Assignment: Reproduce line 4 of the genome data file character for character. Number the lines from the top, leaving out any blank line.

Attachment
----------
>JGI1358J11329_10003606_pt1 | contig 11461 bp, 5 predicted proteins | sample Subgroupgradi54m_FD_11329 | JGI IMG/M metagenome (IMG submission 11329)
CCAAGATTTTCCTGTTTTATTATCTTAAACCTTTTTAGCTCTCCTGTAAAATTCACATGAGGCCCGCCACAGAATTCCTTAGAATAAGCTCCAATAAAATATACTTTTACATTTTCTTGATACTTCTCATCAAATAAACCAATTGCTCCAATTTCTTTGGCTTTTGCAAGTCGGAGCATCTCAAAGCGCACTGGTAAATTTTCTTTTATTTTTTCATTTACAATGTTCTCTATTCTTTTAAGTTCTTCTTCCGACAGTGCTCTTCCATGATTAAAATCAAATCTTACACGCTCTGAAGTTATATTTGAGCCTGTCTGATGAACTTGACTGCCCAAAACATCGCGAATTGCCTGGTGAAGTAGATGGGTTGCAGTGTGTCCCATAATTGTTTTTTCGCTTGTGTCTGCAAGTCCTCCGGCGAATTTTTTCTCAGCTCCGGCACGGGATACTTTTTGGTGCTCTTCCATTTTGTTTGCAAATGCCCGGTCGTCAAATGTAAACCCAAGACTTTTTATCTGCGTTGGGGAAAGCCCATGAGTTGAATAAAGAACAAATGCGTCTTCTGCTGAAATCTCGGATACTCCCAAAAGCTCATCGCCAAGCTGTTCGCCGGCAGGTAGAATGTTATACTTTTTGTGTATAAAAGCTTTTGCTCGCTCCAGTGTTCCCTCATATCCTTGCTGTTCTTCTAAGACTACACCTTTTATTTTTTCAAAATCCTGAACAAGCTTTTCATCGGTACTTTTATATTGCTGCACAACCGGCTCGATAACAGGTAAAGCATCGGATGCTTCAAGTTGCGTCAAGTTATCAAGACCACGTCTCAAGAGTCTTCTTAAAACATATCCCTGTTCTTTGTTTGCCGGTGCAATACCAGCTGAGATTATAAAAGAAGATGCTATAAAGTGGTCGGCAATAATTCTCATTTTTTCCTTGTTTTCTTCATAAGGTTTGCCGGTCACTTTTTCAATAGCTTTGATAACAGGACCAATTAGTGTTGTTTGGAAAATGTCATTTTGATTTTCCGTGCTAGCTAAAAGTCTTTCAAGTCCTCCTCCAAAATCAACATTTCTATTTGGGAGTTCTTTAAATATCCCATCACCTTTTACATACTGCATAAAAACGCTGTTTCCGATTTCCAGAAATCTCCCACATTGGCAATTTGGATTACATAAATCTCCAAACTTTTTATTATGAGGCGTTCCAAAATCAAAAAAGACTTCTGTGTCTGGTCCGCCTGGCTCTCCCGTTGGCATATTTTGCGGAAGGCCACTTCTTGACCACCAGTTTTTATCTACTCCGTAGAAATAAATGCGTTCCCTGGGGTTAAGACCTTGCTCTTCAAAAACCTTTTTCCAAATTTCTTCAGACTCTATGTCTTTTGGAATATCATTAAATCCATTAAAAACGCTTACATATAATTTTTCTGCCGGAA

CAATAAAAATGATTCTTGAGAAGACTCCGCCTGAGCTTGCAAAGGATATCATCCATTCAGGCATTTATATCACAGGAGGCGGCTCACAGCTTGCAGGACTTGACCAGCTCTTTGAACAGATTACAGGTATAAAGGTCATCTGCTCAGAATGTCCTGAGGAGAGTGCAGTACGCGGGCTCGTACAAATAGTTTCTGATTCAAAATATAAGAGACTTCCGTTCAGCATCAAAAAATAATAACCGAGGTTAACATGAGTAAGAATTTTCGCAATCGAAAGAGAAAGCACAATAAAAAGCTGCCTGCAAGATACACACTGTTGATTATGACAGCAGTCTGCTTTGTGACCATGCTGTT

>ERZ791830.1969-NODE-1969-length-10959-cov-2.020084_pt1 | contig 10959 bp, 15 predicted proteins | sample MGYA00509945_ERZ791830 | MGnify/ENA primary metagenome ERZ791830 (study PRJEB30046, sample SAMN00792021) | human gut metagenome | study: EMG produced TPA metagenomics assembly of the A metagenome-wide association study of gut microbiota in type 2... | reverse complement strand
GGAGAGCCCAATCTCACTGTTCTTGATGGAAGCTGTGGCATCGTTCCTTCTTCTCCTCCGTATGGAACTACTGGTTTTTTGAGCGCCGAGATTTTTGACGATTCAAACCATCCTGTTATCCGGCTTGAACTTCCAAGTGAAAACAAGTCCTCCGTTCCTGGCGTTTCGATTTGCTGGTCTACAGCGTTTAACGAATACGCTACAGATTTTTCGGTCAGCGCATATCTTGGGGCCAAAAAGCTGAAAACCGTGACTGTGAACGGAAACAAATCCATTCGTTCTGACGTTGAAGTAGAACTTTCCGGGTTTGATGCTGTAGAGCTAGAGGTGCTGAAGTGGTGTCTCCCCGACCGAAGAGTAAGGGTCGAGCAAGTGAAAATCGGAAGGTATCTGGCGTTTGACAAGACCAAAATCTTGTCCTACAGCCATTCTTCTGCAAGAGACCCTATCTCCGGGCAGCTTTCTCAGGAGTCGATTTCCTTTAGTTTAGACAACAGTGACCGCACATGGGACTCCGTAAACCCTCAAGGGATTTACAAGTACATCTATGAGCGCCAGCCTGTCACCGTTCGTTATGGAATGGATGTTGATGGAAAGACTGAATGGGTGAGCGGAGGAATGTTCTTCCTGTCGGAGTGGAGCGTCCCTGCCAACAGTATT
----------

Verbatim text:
>ERZ791830.1969-NODE-1969-length-10959-cov-2.020084_pt1 | contig 10959 bp, 15 predicted proteins | sample MGYA00509945_ERZ791830 | MGnify/ENA primary metagenome ERZ791830 (study PRJEB30046, sample SAMN00792021) | human gut metagenome | study: EMG produced TPA metagenomics assembly of the A metagenome-wide association study of gut microbiota in type 2... | reverse complement strand